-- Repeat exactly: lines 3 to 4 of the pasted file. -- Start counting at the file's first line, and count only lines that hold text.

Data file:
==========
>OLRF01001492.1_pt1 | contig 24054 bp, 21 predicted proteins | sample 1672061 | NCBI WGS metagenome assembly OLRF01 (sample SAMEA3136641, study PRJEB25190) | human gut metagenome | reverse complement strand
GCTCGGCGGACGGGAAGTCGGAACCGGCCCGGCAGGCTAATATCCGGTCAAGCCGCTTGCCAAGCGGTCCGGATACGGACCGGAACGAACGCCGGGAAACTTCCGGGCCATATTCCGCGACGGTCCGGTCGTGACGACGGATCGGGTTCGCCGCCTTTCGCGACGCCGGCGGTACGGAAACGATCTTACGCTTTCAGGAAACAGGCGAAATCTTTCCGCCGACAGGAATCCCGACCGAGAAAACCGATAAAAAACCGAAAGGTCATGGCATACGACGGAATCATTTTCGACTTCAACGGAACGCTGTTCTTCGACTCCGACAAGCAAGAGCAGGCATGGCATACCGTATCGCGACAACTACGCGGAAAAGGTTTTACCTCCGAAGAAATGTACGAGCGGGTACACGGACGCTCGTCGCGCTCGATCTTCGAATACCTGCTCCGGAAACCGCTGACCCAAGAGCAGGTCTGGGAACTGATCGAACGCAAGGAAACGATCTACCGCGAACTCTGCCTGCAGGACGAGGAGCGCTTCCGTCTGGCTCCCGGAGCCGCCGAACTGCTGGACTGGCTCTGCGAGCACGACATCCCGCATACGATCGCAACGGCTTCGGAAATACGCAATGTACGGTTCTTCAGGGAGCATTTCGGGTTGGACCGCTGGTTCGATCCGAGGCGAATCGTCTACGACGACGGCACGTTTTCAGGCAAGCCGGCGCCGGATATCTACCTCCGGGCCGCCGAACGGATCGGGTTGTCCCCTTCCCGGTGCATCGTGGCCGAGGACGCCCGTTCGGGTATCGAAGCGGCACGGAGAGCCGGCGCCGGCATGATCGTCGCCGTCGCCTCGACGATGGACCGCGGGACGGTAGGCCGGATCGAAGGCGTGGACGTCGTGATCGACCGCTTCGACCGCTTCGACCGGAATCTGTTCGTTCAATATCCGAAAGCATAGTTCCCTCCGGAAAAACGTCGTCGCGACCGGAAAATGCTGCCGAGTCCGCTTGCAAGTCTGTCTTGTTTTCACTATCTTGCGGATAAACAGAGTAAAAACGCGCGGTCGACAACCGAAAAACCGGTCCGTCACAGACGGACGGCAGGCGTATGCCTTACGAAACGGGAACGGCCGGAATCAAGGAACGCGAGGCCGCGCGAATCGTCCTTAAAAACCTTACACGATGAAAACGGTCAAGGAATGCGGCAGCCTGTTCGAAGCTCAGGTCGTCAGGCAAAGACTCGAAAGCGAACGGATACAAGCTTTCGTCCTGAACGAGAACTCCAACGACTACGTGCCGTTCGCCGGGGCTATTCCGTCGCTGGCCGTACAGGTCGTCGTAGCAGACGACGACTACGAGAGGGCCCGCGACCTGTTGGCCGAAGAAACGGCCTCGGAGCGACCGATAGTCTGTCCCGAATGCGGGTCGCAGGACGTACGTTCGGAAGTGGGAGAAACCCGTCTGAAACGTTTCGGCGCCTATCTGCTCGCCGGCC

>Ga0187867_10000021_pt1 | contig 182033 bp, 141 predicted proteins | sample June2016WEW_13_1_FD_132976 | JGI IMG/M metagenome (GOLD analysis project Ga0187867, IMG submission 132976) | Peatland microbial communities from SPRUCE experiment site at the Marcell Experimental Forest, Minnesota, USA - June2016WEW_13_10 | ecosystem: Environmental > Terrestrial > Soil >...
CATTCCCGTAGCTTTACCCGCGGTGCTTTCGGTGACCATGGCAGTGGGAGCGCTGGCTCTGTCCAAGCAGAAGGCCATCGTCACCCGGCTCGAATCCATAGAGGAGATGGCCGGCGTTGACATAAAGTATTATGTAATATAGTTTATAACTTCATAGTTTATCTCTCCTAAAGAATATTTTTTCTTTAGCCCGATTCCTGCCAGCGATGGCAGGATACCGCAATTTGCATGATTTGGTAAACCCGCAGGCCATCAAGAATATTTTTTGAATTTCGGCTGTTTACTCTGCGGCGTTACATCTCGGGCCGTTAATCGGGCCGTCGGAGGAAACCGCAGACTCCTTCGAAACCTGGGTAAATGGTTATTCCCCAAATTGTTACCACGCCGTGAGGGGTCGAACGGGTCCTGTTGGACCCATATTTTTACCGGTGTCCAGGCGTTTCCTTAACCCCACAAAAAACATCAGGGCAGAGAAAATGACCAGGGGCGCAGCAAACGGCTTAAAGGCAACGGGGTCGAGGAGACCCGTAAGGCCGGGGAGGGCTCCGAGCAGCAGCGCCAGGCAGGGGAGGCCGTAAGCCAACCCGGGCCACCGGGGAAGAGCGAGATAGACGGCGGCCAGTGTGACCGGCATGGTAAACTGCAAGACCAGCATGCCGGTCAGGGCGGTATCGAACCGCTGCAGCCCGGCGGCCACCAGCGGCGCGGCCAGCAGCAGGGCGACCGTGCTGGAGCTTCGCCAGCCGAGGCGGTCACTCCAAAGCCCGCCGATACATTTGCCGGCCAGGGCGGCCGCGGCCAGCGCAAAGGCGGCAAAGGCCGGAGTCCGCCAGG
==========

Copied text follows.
>Ga0187867_10000021_pt1 | contig 182033 bp, 141 predicted proteins | sample June2016WEW_13_1_FD_132976 | JGI IMG/M metagenome (GOLD analysis project Ga0187867, IMG submission 132976) | Peatland microbial communities from SPRUCE experiment site at the Marcell Experimental Forest, Minnesota, USA - June2016WEW_13_10 | ecosystem: Environmental > Terrestrial > Soil >...
CATTCCCGTAGCTTTACCCGCGGTGCTTTCGGTGACCATGGCAGTGGGAGCGCTGGCTCTGTCCAAGCAGAAGGCCATCGTCACCCGGCTCGAATCCATAGAGGAGATGGCCGGCGTTGACATAAAGTATTATGTAATATAGTTTATAACTTCATAGTTTATCTCTCCTAAAGAATATTTTTTCTTTAGCCCGATTCCTGCCAGCGATGGCAGGATACCGCAATTTGCATGATTTGGTAAACCCGCAGGCCATCAAGAATATTTTTTGAATTTCGGCTGTTTACTCTGCGGCGTTACATCTCGGGCCGTTAATCGGGCCGTCGGAGGAAACCGCAGACTCCTTCGAAACCTGGGTAAATGGTTATTCCCCAAATTGTTACCACGCCGTGAGGGGTCGAACGGGTCCTGTTGGACCCATATTTTTACCGGTGTCCAGGCGTTTCCTTAACCCCACAAAAAACATCAGGGCAGAGAAAATGACCAGGGGCGCAGCAAACGGCTTAAAGGCAACGGGGTCGAGGAGACCCGTAAGGCCGGGGAGGGCTCCGAGCAGCAGCGCCAGGCAGGGGAGGCCGTAAGCCAACCCGGGCCACCGGGGAAGAGCGAGATAGACGGCGGCCAGTGTGACCGGCATGGTAAACTGCAAGACCAGCATGCCGGTCAGGGCGGTATCGAACCGCTGCAGCCCGGCGGCCACCAGCGGCGCGGCCAGCAGCAGGGCGACCGTGCTGGAGCTTCGCCAGCCGAGGCGGTCACTCCAAAGCCCGCCGATACATTTGCCGGCCAGGGCGGCCGCGGCCAGCGCAAAGGCGGCAAAGGCCGGAGTCCGCCAGG